You know Johnny. Everybody knows Peyton and Reggie. Lots of long time Vols’ fans remember Doug. Majors, Manning, White, and Atkins are names that invoke legendary tales of Tennessee Volunteers football days gone by. Tales of triumph. Tales of greatness. Tales of moments forever etched in the memories of those telling or hearing the tale.
For a program with over a century’s worth of football players on its rosters, it is certainly a special honor to be recognized as one of the best ever to play here. The University of Tennessee has bestowed such an honor on eight men by retiring the numbers they wore. But I only mentioned half of them. Do you know even one of the names of the other four? Chances are you probably don’t. Allow me to introduce you to them in this article.
These men were true heroes, honored more for what they did off the football field in another field of battle. They all died fighting for their country in World War II. Sadly, we know such little about them.
Bill Nowling, No. 32; Rudy Klarer, No. 49; Willis Tucker, No. 61; Clyde “Ig” Fuson, No. 62. I have followed the Tennessee Vols all my life. And I only recognized one of those names, Clyde Fuson, and that’s only because Fuson is my mother’s maiden name Also, Clyde was from Middlesboro, KY, not far from my family’s roots in Harlan. So, there’s at least some small possibility I’m related to one of only eight football players to ever have their jersey number retired as a Tennessee Volunteer!
But what tales could be told about these men who paid the highest price of their lives for this land? What memories are molded into the minds of Vol fans? Unfortunately, other than a few pieces of information, mostly just basic bits of data, the answer to both is not many.
Their names and numbers hang high in Neyland Stadium. But for these four, both will be remembered for their nature of courage more than competitiveness. We recognize them for their temerity more than any touchdown. They went to battle for Coach General Neyland in every game in Knoxville and cities near. But they went to war for their country in battlefields worlds away.
You can scour the archives of the internet and you won’t find much more information about three of the four than the following facts:
Klarer was a reserve guard in 1941 before earning a starting spot his senior year. He was from Louisville, KY. He passed away at the age of 21, a couple months before his 22nd birthday.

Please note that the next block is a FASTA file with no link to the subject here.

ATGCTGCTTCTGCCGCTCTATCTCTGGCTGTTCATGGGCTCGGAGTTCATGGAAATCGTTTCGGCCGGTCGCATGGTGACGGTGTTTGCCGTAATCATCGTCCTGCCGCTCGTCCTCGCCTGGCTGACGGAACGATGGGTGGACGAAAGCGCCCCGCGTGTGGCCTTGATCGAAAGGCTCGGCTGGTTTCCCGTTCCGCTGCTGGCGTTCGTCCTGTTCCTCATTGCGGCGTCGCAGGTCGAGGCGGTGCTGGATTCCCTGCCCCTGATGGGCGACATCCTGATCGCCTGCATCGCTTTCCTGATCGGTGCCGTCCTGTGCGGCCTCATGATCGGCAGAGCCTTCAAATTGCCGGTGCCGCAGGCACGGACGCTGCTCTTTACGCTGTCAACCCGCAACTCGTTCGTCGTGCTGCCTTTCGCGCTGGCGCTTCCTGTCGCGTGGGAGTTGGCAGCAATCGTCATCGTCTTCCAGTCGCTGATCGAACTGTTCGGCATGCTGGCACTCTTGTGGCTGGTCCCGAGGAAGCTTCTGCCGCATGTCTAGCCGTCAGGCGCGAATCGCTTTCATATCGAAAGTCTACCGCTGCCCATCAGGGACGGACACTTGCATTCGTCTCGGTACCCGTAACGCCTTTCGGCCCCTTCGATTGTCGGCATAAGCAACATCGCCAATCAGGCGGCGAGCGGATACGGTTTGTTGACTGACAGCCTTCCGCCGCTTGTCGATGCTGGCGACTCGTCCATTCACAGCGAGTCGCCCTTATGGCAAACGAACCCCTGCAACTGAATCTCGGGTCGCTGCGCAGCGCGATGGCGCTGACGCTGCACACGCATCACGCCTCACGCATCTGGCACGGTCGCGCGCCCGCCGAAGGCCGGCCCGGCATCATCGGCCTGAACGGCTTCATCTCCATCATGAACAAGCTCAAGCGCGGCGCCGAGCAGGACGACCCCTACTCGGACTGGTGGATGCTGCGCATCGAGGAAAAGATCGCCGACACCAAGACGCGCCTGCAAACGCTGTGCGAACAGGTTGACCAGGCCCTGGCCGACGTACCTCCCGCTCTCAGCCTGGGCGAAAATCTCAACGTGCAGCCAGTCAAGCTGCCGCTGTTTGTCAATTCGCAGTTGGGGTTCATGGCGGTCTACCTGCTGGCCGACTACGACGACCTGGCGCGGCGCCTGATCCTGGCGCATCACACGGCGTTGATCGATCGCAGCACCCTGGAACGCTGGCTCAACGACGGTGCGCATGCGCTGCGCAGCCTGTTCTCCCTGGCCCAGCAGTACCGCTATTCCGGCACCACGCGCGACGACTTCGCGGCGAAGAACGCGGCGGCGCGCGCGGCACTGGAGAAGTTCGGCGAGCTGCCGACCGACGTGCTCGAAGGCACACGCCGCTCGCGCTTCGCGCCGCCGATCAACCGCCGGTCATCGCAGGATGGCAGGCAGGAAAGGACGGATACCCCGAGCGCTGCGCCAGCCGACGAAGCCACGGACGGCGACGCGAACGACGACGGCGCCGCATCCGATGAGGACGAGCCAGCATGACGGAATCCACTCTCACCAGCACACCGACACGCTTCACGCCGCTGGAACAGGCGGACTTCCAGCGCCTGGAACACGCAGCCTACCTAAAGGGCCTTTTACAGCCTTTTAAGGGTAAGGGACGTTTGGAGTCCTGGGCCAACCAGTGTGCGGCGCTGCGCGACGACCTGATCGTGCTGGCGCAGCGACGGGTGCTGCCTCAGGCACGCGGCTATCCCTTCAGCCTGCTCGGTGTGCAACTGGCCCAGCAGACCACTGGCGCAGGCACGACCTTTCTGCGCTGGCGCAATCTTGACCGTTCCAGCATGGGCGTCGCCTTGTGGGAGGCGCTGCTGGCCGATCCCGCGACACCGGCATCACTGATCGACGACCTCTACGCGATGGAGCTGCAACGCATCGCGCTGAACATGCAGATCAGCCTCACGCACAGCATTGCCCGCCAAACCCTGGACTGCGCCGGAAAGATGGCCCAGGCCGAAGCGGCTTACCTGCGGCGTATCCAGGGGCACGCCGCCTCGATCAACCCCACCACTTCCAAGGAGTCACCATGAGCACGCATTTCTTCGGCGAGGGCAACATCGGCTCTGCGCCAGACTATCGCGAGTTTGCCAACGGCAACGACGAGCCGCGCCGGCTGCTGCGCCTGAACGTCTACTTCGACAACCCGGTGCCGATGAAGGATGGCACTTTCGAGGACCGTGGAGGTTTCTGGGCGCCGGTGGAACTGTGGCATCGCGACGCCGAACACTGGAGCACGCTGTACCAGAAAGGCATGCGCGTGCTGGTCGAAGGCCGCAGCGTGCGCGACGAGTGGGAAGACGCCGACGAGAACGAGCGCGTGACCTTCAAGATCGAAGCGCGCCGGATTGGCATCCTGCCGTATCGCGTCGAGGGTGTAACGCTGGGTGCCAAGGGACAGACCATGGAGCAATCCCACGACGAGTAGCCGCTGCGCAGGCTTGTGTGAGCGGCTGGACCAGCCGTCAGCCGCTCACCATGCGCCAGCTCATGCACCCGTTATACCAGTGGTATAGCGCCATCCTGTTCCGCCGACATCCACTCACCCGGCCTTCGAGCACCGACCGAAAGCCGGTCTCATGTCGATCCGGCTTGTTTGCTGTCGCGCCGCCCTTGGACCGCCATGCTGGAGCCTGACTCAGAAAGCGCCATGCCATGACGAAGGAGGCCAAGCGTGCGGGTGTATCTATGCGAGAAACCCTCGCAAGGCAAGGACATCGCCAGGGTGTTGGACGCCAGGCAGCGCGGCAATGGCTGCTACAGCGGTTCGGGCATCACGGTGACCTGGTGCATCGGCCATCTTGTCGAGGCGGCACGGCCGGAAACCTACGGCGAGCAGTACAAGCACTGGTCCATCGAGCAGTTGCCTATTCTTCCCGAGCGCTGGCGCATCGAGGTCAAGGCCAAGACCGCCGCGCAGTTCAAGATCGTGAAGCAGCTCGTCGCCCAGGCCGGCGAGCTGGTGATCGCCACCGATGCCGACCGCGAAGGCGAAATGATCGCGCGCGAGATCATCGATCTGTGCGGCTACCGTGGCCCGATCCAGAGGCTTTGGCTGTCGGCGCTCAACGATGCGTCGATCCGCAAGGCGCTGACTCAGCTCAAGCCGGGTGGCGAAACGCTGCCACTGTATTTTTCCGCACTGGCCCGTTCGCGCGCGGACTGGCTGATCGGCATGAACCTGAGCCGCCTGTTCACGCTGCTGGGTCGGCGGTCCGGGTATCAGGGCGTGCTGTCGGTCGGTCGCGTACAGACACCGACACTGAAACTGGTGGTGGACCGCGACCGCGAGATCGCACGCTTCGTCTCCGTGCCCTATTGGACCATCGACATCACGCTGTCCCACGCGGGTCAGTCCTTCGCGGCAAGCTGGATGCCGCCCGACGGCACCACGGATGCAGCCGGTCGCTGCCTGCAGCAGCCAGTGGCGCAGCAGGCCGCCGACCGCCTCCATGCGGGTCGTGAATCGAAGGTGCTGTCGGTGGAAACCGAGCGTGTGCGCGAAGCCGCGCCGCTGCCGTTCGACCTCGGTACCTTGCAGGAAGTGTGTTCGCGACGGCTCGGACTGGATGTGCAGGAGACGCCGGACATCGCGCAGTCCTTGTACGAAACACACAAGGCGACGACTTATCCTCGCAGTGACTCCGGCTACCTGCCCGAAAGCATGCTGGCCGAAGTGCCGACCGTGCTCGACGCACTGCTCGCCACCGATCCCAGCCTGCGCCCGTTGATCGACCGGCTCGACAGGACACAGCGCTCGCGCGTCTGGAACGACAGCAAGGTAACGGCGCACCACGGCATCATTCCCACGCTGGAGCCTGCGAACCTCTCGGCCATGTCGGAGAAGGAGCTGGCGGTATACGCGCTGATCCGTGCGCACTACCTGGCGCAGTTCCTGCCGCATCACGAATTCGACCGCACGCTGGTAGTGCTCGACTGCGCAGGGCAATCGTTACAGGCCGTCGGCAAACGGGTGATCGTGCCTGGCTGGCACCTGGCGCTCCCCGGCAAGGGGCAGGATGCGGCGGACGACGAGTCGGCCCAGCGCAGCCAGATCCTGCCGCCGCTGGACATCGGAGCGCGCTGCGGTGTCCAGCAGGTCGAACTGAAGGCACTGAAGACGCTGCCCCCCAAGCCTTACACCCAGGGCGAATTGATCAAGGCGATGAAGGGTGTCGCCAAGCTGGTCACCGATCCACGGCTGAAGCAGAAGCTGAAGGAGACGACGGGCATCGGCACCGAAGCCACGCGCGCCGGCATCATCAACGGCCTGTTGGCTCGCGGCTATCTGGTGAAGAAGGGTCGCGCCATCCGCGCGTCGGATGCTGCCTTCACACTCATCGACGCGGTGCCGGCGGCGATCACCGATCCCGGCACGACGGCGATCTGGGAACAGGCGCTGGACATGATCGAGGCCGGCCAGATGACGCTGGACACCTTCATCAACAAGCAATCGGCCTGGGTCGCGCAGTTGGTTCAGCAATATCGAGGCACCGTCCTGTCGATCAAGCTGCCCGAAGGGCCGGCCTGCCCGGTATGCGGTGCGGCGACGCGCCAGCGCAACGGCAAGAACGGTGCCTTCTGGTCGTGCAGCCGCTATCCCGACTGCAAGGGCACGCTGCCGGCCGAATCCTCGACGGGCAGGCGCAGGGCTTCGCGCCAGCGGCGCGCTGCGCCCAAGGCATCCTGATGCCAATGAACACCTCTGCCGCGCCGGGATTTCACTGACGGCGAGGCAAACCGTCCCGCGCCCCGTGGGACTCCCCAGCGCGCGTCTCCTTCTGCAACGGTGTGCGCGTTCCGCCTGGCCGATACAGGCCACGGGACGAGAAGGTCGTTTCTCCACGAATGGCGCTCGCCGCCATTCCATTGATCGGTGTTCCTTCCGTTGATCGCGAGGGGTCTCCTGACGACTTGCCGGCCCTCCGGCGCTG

Tucker was a local boy who graduated from historic Knoxville High and earned a football letter in 1940. He also starred for the track team. Tucker died at the age of 26 on Nov. 28, 1944.
Fuson was known as “Ig” and was a native of Middlesboro, Ken. He shared playing time with Nowling in 1942. His younger brother Herschel “Ug” Fuson transferred to West Point from Tennessee.
Rick Bragg, in his collection of news stories, “Somebody Told Me,” shares this excerpt on Nowling:
“Bill Nowling had started at fullback every game of his last three years at the University of Tennessee and played in two Sugar Bowls.
After graduation, he was commissioned an infantry second lieutenant at Fort Benning, Ga., in June 1943, and married his high school sweetheart in July.
He was killed in August 1944, leading his platoon in fighting in France.
Like many fans, I had at least noticed their numbers in Neyland. Yet, even though I had seen them, I knew not their names. And while we may still not know their stories, we have a better idea of the tales they could tell. Tales of valor. Tales of sacrifice. Tales of leaving football behind and fighting for freedom. Tales from and memories of men that at the very least are deserving of the rest of us learning the name behind the number.
God bless you and your families, Bill Nowling, Rudy Klarer, Willis Tucker, and Clyde Fuson. God bless those still serving and sacrificing. And God bless America.
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